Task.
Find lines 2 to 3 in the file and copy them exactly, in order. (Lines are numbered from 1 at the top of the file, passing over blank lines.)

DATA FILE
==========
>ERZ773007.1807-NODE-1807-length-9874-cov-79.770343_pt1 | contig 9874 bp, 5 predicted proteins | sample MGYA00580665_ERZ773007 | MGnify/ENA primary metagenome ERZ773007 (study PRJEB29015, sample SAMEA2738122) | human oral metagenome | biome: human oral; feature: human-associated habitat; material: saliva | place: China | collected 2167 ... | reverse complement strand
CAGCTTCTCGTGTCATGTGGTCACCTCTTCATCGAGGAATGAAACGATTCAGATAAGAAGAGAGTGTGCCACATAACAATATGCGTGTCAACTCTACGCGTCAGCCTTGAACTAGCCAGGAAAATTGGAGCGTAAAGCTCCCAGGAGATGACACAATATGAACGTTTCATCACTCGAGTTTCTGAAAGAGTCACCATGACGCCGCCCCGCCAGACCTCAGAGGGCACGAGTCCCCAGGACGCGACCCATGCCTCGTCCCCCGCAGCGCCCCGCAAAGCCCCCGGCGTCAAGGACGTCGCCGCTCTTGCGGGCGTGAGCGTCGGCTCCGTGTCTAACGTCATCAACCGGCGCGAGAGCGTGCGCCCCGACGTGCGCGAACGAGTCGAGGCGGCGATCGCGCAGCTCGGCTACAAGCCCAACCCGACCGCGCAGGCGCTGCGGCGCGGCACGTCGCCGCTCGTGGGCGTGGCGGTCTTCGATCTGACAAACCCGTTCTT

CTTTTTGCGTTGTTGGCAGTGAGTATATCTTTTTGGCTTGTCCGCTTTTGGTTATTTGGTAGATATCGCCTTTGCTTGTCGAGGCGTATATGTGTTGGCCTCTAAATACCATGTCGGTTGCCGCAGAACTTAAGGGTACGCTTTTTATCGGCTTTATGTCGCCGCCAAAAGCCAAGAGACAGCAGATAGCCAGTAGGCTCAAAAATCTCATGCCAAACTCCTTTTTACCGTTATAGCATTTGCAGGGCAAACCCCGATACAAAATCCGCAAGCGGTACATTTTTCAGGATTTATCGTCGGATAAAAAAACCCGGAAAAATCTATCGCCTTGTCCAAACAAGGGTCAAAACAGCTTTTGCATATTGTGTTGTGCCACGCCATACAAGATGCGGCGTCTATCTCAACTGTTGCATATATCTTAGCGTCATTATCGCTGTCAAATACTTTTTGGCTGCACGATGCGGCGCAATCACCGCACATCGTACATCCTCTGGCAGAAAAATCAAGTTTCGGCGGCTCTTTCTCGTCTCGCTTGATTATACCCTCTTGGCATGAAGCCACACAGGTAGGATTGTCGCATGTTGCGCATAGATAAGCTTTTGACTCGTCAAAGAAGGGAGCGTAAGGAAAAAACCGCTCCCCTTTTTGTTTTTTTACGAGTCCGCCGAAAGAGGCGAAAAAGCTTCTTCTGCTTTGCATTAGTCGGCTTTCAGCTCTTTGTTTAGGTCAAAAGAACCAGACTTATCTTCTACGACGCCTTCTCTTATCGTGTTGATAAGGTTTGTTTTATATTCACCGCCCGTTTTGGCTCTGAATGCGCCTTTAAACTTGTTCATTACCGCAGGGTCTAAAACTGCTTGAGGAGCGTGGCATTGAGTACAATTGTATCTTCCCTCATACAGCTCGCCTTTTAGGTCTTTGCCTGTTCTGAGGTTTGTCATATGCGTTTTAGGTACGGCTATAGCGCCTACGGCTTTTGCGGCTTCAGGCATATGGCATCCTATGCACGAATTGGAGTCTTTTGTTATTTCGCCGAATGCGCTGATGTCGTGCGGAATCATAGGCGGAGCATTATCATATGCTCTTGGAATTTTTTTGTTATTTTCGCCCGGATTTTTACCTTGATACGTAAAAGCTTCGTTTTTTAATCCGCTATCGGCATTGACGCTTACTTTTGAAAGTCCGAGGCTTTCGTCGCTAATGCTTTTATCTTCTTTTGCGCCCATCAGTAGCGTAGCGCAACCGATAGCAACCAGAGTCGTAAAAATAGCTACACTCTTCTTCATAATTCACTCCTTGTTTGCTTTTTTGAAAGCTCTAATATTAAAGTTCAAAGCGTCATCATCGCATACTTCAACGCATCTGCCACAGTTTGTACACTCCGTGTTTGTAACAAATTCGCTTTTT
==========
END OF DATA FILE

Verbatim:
CAGCTTCTCGTGTCATGTGGTCACCTCTTCATCGAGGAATGAAACGATTCAGATAAGAAGAGAGTGTGCCACATAACAATATGCGTGTCAACTCTACGCGTCAGCCTTGAACTAGCCAGGAAAATTGGAGCGTAAAGCTCCCAGGAGATGACACAATATGAACGTTTCATCACTCGAGTTTCTGAAAGAGTCACCATGACGCCGCCCCGCCAGACCTCAGAGGGCACGAGTCCCCAGGACGCGACCCATGCCTCGTCCCCCGCAGCGCCCCGCAAAGCCCCCGGCGTCAAGGACGTCGCCGCTCTTGCGGGCGTGAGCGTCGGCTCCGTGTCTAACGTCATCAACCGGCGCGAGAGCGTGCGCCCCGACGTGCGCGAACGAGTCGAGGCGGCGATCGCGCAGCTCGGCTACAAGCCCAACCCGACCGCGCAGGCGCTGCGGCGCGGCACGTCGCCGCTCGTGGGCGTGGCGGTCTTCGATCTGACAAACCCGTTCTT

CTTTTTGCGTTGTTGGCAGTGAGTATATCTTTTTGGCTTGTCCGCTTTTGGTTATTTGGTAGATATCGCCTTTGCTTGTCGAGGCGTATATGTGTTGGCCTCTAAATACCATGTCGGTTGCCGCAGAACTTAAGGGTACGCTTTTTATCGGCTTTATGTCGCCGCCAAAAGCCAAGAGACAGCAGATAGCCAGTAGGCTCAAAAATCTCATGCCAAACTCCTTTTTACCGTTATAGCATTTGCAGGGCAAACCCCGATACAAAATCCGCAAGCGGTACATTTTTCAGGATTTATCGTCGGATAAAAAAACCCGGAAAAATCTATCGCCTTGTCCAAACAAGGGTCAAAACAGCTTTTGCATATTGTGTTGTGCCACGCCATACAAGATGCGGCGTCTATCTCAACTGTTGCATATATCTTAGCGTCATTATCGCTGTCAAATACTTTTTGGCTGCACGATGCGGCGCAATCACCGCACATCGTACATCCTCTGGCAGAAAAATCAAGTTTCGGCGGCTCTTTCTCGTCTCGCTTGATTATACCCTCTTGGCATGAAGCCACACAGGTAGGATTGTCGCATGTTGCGCATAGATAAGCTTTTGACTCGTCAAAGAAGGGAGCGTAAGGAAAAAACCGCTCCCCTTTTTGTTTTTTTACGAGTCCGCCGAAAGAGGCGAAAAAGCTTCTTCTGCTTTGCATTAGTCGGCTTTCAGCTCTTTGTTTAGGTCAAAAGAACCAGACTTATCTTCTACGACGCCTTCTCTTATCGTGTTGATAAGGTTTGTTTTATATTCACCGCCCGTTTTGGCTCTGAATGCGCCTTTAAACTTGTTCATTACCGCAGGGTCTAAAACTGCTTGAGGAGCGTGGCATTGAGTACAATTGTATCTTCCCTCATACAGCTCGCCTTTTAGGTCTTTGCCTGTTCTGAGGTTTGTCATATGCGTTTTAGGTACGGCTATAGCGCCTACGGCTTTTGCGGCTTCAGGCATATGGCATCCTATGCACGAATTGGAGTCTTTTGTTATTTCGCCGAATGCGCTGATGTCGTGCGGAATCATAGGCGGAGCATTATCATATGCTCTTGGAATTTTTTTGTTATTTTCGCCCGGATTTTTACCTTGATACGTAAAAGCTTCGTTTTTTAATCCGCTATCGGCATTGACGCTTACTTTTGAAAGTCCGAGGCTTTCGTCGCTAATGCTTTTATCTTCTTTTGCGCCCATCAGTAGCGTAGCGCAACCGATAGCAACCAGAGTCGTAAAAATAGCTACACTCTTCTTCATAATTCACTCCTTGTTTGCTTTTTTGAAAGCTCTAATATTAAAGTTCAAAGCGTCATCATCGCATACTTCAACGCATCTGCCACAGTTTGTACACTCCGTGTTTGTAACAAATTCGCTTTTT